PEREZ: That's right, Wolf. The Swiss authorities this morning announced that they're doing a separate investigation into the process that was -- that allowed for the awarding of the World Cup in 2018 to Russia. And the 2022 World Cup to Qatar. The United States was -- ran second to Qatar and it was really part of what got this case going because, if you remember, after that vote, there was a lot of whispers, a lot of allegations that, perhaps, that election was rigged. And that's when some of this investigation, some of this -- the questions began here in the United States.

What the FBI and the IRS did with this investigation, Wolf, was something that you normally see with the mafia or with criminal gangs. They used wire taps, including one wire worn by this American official, Chuck Blazer. He recorded conversations with some of these officials that are now investigations. Total of 14 people indicted, Wolf. Seven of them arrested in Zurich. Others are expected to be arrested around the world -- Wolf.

BLITZER: So, basically, what the FBI, what the U.S. Justice Department wants, is they want these individuals who have now been charged with these allegations to be extradited to the United States where they will then be tried. Is that right?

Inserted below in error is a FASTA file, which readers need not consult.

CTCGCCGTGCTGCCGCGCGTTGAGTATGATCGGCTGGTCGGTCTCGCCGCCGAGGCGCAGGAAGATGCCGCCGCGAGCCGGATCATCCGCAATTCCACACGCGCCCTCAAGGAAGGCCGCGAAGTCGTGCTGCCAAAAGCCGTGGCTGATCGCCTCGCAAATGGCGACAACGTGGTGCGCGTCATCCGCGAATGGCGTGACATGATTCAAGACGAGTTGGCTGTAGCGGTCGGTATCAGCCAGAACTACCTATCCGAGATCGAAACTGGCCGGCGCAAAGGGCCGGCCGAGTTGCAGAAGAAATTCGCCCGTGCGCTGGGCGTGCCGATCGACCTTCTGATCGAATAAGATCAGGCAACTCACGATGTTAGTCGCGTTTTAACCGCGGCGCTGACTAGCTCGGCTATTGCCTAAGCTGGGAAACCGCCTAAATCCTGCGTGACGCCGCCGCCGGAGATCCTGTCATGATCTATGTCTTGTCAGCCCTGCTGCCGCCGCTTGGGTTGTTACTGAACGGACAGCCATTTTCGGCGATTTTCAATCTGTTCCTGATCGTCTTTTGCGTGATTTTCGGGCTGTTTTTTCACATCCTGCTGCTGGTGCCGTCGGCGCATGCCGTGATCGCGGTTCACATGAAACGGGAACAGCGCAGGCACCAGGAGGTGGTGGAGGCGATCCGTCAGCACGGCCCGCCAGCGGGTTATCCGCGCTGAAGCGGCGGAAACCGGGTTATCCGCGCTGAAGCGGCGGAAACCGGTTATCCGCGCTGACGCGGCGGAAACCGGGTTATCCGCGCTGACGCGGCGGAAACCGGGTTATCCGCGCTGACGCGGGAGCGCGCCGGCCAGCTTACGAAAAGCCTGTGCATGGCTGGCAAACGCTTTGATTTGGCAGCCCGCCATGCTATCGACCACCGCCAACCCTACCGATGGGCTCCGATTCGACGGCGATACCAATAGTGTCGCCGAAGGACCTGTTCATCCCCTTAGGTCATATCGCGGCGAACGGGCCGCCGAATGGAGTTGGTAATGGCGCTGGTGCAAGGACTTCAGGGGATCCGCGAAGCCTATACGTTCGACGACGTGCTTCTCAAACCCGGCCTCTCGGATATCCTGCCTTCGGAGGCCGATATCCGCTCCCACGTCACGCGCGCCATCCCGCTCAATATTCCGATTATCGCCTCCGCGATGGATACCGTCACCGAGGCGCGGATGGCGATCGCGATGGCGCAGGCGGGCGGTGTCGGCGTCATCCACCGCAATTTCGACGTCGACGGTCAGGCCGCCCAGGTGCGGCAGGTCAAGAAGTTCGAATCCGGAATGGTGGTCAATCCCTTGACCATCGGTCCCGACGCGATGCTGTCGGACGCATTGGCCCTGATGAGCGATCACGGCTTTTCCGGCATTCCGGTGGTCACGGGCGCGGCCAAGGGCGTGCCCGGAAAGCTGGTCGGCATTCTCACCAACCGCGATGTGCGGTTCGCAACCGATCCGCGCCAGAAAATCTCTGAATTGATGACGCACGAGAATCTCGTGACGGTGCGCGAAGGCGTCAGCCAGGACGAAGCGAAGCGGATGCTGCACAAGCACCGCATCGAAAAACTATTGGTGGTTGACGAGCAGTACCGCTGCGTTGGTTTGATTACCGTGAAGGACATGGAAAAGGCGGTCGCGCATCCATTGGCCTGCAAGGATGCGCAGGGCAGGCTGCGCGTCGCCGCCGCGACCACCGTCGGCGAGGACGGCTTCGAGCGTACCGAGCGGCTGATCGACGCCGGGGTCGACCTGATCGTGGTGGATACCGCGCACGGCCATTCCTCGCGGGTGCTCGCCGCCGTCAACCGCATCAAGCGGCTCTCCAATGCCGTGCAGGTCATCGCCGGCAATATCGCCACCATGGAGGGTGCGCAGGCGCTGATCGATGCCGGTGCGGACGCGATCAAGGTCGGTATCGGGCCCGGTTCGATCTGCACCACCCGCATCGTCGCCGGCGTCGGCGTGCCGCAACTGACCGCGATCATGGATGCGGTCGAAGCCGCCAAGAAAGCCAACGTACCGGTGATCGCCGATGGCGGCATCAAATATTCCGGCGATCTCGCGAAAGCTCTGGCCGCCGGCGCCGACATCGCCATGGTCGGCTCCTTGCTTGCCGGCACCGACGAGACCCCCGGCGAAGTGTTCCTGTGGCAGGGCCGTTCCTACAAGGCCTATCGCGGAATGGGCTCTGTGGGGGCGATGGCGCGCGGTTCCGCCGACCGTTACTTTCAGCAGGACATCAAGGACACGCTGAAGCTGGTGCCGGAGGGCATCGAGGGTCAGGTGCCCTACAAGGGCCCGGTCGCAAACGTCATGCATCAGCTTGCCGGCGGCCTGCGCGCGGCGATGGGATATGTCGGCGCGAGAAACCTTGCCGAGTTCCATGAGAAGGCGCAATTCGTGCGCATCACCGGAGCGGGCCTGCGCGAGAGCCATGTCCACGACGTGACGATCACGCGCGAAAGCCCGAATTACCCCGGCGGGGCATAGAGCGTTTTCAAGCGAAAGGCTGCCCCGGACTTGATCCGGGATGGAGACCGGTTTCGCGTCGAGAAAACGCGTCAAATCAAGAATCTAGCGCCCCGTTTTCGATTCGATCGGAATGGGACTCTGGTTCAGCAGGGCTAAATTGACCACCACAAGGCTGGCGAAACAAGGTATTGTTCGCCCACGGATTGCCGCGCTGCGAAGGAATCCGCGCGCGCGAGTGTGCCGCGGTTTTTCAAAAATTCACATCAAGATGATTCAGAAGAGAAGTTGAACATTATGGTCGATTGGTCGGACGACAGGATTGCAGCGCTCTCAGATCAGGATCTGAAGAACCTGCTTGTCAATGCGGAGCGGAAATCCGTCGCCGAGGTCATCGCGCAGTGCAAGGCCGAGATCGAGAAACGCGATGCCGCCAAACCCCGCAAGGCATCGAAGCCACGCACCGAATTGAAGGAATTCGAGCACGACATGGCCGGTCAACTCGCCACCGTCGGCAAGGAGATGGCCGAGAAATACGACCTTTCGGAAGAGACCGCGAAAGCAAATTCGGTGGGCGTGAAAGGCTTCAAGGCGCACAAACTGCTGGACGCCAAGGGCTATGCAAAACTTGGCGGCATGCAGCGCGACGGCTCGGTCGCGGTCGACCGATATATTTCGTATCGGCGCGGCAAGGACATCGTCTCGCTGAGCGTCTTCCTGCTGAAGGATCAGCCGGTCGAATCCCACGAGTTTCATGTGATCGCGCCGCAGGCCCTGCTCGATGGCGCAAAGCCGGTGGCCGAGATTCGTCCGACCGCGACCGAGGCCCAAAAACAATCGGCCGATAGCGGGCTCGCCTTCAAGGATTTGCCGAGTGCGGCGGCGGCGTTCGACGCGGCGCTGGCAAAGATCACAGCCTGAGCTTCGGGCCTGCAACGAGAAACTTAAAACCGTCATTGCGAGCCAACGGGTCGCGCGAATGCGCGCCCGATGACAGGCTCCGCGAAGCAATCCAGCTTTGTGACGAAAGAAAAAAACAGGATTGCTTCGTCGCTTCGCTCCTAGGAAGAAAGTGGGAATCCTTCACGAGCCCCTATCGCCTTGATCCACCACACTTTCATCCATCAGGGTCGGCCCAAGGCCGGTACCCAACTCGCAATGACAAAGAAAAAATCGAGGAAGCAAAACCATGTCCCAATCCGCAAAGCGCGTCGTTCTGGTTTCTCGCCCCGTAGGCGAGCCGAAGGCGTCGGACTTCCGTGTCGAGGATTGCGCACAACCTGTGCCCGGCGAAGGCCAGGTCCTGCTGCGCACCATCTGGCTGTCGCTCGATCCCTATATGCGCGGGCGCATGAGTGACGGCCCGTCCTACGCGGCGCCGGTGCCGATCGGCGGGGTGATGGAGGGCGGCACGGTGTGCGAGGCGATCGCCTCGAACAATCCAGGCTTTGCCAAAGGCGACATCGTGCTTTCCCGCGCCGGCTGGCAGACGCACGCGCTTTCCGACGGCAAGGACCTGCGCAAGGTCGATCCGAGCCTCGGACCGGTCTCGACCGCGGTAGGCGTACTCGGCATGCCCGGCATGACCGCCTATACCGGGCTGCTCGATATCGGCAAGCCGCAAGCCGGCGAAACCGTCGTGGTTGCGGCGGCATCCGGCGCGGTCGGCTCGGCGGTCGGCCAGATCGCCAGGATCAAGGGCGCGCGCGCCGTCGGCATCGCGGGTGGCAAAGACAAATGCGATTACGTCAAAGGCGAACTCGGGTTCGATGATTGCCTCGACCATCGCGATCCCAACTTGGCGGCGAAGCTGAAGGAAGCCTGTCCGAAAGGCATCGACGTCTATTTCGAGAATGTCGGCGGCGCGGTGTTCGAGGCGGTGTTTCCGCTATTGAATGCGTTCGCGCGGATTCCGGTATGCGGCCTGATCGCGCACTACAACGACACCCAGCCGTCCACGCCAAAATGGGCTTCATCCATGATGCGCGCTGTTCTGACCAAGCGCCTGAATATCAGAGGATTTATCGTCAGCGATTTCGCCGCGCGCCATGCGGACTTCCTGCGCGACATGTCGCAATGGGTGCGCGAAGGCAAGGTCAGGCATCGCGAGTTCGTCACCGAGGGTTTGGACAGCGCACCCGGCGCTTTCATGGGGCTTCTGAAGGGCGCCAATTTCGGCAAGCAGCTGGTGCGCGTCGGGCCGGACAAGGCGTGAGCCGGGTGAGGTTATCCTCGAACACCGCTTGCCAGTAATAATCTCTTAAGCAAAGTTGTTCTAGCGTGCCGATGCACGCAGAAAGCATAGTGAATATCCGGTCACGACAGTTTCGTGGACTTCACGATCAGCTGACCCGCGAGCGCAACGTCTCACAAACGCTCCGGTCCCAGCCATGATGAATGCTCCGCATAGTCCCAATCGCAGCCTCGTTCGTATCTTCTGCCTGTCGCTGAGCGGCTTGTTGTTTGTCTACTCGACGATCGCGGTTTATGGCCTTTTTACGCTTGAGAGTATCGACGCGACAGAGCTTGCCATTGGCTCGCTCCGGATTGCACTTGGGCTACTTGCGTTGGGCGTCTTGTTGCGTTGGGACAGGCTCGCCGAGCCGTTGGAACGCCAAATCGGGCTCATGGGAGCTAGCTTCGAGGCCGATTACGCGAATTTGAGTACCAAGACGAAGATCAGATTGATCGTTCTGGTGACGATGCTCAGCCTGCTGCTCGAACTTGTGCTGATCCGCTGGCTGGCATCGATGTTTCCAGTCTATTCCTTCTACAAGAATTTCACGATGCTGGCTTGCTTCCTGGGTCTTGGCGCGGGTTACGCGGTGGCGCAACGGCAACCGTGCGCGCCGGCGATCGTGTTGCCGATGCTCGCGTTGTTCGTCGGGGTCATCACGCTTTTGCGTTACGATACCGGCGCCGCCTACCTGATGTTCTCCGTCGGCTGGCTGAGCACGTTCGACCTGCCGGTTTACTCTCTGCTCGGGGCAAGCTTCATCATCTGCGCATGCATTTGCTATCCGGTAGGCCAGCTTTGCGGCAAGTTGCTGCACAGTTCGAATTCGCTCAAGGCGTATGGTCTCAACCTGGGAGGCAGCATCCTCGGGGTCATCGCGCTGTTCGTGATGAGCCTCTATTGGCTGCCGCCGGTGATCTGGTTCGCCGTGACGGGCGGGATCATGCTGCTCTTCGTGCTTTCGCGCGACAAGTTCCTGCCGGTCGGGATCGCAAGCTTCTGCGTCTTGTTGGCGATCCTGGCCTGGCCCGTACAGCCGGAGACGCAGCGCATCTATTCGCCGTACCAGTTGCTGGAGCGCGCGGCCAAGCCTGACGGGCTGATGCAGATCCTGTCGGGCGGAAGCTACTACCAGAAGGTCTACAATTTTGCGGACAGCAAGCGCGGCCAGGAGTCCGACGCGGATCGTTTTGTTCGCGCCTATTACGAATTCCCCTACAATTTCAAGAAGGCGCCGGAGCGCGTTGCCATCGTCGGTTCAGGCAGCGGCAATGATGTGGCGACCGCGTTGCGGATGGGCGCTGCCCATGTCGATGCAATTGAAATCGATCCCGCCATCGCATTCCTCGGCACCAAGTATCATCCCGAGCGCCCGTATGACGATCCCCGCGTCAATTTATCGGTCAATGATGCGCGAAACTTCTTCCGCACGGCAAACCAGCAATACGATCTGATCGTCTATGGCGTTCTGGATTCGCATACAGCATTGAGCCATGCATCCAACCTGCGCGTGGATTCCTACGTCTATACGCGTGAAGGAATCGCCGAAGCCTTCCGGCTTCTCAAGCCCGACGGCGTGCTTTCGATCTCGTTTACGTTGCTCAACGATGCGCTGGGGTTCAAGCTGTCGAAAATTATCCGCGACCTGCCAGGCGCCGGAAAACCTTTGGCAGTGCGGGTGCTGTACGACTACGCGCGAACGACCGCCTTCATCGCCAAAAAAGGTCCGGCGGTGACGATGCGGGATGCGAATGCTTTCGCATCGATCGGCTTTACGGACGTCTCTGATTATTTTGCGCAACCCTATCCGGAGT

PEREZ: That's right, Wolf. But that requires the cooperation of some of these other countries. The Swiss appeared to be cooperating. They carried out the raids this morning in Zurich. They woke these people and put them in handcuffs and took the away. More complicated will be getting officials that live in Trinidad, people who live in Brazil, in Argentina who are also charged in this case, Wolf. And, you know, in these countries, some of these are very prominent officials.

[13:05:01] So, now, the Justice Department says that they're going to request that those countries assist in detaining these people, extraditing them. And they're happy to turn over information if they want to do their own investigation of what they say is worldwide corruption in world football -- Wolf.

BLITZER: Really, a global story right now. Evan, thanks very, very much. We'll stay on top of this story.

There's other important news happening right now here in the United States. The death toll rising after torrential rains triggered historic flooding in the American southwest. Here are the latest numbers and they are grim. At least 18 people confirmed dead in Texas and Oklahoma. Another 13 are missing, 11 of them in Hays County, Texas. And the property loss also devastating, 1,400 homes and businesses have been damaged after the area picked up close to a foot of rain in one day.

In the meantime, just south of Dallas, Texas, officials are keeping a very close eye on a dam they thought, at one point, would burst. People who live in the area have evacuated their homes. They've moved their livestock as a precaution. But, at this point, officials are hopeful, they are hopeful the dam will hold.

Let's get some more now on what's going on. CNN's Rosa Flores is joining us in Houston outside one flood-ravaged home. What are you seeing, Rosa?

ROSA FLORES, CNN CORRESPONDENT: Hi, Wolf. You know, one of the things that made this storm very dangerous is how quickly the water starting rising and the surge. I want to show you around because, here, you're able to see some of that surge. And some of the debris flushing towards the cars into these homes.